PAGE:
CSGO interviewer Banks noted s1mple's surprising lack of confidence at the Berlin Major - Dexerto

CSGO interviewer Banks noted s1mple’s surprising lack of confidence at the Berlin Major

Published: 4/Sep/2019 21:34 Updated: 6/Apr/2020 12:33

by Scott Robertson


In an interview between interviewers just before the Champions stage of the StarLadder Berlin major, James Banks told Frankie Ward and Dexerto about a rare lack of confidence he saw in CS:GO star Oleksandr ‘s1mple’ Kostyliev.

In a series of interviews for Dexerto, powered by Razer, Frankie Ward has spoken to several members of the StarLadder Berlin major talent team. One of them is James Banks, who has been performing interviews with a number of prolific CS:GO players throughout the tournament.

When Frankie asked James what the most surprising things he’s uncovered in his interviews are, he spoke candidly about his conversation with s1mple, who has famously never lacked in confidence.

“I’ve been interviewing him for so many years and speaking to him as a friend, but I’ve never seen him not confident in his own ability… He said himself he’s not at his A game. He’s not the confident s1mple you normally get.”

You can watch Frankie’s full interview with James Banks here:

s1mple has always gone the extra mile when it comes to mastering his craft, playing hours and hours of Counter-Strike and focusing solely on getting better, even during player breaks.

In his interview with Banks, he acknowledged some new steps that he and Natus Vincere are taking, including spending more time together both in game and out.

Despite his status as one of the world’s best players, s1mple is demonstrating a more team-focused approach, and this Na’Vi team is definitely one worth watching, both in Berlin and after.


Jarek ‘DeKay’ Lewis has reported that Na’Vi are exploring options for replacing Danylo ‘Zeus’ Teslenko, and Banks said in his interview with Frankie that it’s apparent we’ll see Na’Vi and Zeus part ways after the major.

Banks spoke at length about the potential of the team’s newest addition Kirill ‘Boombl4’ Mikhailov, saying that Na’Vi have everything they need going forward.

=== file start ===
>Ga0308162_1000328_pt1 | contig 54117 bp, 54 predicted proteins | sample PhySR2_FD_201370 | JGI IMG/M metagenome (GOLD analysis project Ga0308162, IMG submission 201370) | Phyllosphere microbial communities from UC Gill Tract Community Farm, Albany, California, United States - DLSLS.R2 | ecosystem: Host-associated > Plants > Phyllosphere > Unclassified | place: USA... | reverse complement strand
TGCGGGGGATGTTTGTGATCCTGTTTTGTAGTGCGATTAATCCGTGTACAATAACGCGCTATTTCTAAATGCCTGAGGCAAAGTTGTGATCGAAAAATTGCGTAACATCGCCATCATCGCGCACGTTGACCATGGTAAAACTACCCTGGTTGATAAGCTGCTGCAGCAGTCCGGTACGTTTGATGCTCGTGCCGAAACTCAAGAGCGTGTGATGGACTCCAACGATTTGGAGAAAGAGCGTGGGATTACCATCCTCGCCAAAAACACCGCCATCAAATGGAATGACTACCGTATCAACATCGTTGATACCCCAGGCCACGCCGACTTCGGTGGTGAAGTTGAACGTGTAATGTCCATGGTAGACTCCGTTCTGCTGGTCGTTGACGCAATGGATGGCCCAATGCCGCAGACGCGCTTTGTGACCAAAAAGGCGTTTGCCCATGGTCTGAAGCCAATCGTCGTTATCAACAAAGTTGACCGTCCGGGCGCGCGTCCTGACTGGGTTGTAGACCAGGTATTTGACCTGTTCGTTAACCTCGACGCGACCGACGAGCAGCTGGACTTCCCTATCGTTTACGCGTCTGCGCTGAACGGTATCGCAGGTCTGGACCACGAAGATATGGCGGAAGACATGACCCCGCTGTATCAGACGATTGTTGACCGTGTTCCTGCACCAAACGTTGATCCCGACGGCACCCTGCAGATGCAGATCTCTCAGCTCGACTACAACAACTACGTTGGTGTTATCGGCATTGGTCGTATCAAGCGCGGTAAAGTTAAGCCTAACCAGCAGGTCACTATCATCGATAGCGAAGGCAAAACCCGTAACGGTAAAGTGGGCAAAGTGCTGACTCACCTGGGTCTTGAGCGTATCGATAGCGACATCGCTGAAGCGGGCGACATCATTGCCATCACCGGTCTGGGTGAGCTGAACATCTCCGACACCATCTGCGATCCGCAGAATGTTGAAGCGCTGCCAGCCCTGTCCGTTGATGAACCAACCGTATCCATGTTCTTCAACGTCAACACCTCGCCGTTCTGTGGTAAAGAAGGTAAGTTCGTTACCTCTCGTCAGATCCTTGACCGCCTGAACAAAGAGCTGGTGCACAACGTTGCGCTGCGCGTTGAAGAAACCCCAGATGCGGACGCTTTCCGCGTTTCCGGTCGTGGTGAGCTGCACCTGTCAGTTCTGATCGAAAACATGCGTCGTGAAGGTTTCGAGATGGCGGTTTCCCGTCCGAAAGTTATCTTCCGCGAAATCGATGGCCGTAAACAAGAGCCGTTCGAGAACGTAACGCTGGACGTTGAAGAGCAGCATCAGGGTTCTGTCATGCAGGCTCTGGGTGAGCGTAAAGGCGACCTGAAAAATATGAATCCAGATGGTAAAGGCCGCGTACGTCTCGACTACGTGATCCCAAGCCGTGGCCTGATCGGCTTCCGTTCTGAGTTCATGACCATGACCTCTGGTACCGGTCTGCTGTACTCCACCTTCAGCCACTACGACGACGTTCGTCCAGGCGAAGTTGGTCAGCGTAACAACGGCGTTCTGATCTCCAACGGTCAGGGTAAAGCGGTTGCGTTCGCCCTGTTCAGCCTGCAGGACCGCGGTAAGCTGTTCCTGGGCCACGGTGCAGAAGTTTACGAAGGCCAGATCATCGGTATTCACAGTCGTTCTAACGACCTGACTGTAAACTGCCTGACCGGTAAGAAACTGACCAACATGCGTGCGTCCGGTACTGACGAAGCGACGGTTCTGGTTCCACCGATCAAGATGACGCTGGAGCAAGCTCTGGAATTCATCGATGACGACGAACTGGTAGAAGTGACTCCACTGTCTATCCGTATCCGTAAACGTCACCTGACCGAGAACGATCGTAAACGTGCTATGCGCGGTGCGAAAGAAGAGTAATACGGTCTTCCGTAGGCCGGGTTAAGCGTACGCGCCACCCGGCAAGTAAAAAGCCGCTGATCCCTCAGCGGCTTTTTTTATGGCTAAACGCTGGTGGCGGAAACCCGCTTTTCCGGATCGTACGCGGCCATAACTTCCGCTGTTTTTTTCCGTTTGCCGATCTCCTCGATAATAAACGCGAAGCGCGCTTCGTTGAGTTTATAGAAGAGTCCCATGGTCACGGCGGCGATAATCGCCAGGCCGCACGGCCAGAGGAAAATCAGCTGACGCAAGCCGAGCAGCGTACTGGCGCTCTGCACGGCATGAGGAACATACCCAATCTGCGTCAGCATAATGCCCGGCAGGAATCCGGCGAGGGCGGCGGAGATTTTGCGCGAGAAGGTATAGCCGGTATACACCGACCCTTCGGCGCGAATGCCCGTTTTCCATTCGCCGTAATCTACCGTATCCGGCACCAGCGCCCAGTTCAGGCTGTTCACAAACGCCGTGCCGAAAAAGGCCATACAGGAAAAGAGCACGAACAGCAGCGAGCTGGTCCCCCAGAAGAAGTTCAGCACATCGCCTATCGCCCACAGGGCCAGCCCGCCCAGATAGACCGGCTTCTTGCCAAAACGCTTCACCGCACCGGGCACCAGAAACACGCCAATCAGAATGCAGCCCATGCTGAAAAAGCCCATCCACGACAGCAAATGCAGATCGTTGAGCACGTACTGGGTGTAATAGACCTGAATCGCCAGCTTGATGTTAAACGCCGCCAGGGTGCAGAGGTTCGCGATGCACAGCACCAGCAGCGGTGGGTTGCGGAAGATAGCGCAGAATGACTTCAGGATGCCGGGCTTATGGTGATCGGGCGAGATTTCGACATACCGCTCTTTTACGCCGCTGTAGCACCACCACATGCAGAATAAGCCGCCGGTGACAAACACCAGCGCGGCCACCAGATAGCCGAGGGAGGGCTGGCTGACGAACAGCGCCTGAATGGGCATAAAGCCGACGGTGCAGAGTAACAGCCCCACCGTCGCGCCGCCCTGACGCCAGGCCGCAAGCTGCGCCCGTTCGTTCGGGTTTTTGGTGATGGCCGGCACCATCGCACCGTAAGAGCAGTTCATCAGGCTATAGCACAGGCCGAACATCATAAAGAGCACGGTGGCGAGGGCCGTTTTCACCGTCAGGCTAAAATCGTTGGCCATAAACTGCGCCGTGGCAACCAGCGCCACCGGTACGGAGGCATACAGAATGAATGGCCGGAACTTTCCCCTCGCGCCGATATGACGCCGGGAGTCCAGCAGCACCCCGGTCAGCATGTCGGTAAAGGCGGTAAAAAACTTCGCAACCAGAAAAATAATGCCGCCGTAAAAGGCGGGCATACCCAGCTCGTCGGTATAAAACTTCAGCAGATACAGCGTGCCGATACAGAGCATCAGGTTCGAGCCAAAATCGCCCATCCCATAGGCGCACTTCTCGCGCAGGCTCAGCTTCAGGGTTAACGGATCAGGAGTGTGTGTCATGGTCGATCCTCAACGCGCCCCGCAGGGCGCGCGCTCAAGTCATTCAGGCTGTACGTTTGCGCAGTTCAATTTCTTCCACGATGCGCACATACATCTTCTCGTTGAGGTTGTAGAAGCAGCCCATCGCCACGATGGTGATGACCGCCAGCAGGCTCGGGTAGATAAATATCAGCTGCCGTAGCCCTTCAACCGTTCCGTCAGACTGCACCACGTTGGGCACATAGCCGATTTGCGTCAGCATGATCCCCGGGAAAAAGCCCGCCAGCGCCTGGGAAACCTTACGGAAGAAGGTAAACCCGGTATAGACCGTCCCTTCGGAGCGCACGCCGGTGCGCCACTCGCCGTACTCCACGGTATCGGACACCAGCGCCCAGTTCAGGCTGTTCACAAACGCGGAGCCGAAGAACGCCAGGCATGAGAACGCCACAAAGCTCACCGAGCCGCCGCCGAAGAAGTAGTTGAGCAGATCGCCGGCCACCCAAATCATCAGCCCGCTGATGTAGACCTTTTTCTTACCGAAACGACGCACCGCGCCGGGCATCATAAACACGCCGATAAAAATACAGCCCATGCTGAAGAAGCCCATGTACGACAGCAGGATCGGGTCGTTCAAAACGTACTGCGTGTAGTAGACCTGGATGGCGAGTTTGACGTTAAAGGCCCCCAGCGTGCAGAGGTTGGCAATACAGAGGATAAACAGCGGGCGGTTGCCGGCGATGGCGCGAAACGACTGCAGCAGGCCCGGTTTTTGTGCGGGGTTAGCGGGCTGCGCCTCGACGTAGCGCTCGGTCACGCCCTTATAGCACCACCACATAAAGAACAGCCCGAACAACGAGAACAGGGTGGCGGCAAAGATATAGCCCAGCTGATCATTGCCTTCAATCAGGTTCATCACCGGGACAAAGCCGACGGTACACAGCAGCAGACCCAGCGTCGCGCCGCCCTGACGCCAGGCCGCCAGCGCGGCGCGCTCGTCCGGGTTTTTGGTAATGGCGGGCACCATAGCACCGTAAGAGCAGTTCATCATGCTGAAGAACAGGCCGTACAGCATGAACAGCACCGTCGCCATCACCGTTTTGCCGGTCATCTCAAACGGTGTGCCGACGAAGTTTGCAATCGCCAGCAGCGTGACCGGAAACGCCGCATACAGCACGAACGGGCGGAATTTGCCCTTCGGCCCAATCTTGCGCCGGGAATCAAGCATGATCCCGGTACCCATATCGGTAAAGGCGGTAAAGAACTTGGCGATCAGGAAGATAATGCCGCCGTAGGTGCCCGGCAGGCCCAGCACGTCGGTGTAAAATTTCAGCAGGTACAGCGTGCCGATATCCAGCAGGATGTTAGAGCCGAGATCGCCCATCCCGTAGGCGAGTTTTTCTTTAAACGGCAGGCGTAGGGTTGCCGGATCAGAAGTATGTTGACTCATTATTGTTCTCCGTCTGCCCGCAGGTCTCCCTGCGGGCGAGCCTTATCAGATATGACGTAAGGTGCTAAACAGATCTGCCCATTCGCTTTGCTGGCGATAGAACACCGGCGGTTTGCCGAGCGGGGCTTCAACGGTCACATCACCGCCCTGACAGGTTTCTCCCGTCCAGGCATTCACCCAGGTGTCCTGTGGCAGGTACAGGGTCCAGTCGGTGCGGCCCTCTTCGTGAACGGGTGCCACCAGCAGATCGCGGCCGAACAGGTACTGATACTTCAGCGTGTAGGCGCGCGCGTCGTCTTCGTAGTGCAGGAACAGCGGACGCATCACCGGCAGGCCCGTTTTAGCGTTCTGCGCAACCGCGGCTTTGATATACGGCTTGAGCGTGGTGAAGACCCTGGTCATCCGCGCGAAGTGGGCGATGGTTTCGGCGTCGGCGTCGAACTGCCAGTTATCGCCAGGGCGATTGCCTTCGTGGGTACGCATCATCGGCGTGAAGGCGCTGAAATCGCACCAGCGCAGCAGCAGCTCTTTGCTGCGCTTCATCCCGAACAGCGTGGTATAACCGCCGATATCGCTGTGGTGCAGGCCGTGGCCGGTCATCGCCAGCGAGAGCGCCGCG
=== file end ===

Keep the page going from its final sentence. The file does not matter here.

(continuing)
With a young leader being groomed for greatness, a star still at his peak, and team chemistry at an all-time high, the future of Na’Vi is very bright, and they’ll be looking to win that elusive major title when the Champions Stage begins.


Banks still has Team Liquid winning the major, adding that when he spoke to Liquid, they said the extra games they played in the Legends stage would be important to knocking off the rust.


FACEIT offer $55k pot for collegiate Valorant, CSGO & League of Legends

Published: 29/Oct/2020 9:22

by Alan Bernal


Esports platform FACEIT is putting together a host of leagues for collegiate North American teams to vie for a $55,000 pot across League of Legends, Counter-Strike: Global Offensive, and Valorant circuits.

The deadline for college players to sign up will be November 1, after which the TO will move ahead with a two-division system for CSGO & Valorant as well as regional qualifiers for League of Legends.

For the two tactical shooters, FACEIT will have a “Premier league, for top-tier competition, and Contenders league, for more casual competition.”

College players should note that the Premier and Contenders league will have a registration fee of $125 per team and $75 per team, respectively.

FACEIT will give aspiring esports players a chance to compete for cash in Valorant, LoL, and CSGO.

CSGO & Valorant leagues

From the $55,000 pot, CSGO will get a $30,000 prize pool, $5,000 of which will supply the Contenders league winnings. Meanwhile, FACEIT is putting $10,000 up for grabs in Valorant.

Both Premier and Contenders will have a 10-week Swiss format regular season that will lead into a single elimination playoff in Spring 2021.

Matches start on November 5-10 with the regular season’s 10th match scheduled for February 18-23, so student teams will have months to plan, prepare, and play out the full season.

The playoffs are planned to take place in March through April in the new year, with the Championship following after.

Riot Games
FACEIT will hold collegiate varsity events for Valorant and CSGO.

League of Legends

FACEIT will produce a three-phase LoL circuit that will eventually decide which team claims the biggest take of the $15,000 prize pool.

State-wide qualifiers, consisting of 16 teams each, are going to take place in the US and Canada. These will decide which teams make it into the Regional Stage. The top four teams that make it out of the Regionals will go on to the Finals for the biggest share of the $15,000 pot.

The breakdown of target dates for FACEIT’s state-wide LoL events.

Every state qualifying tournament will require a $100 registration fee, 50% of which goes to the prize pool. FACEIT gave this example: “if the California tournament has 10 teams, there will be a $500 prize for that.”

To get more information on the collegiate leagues, head over to FACEIT’s hub to register your team.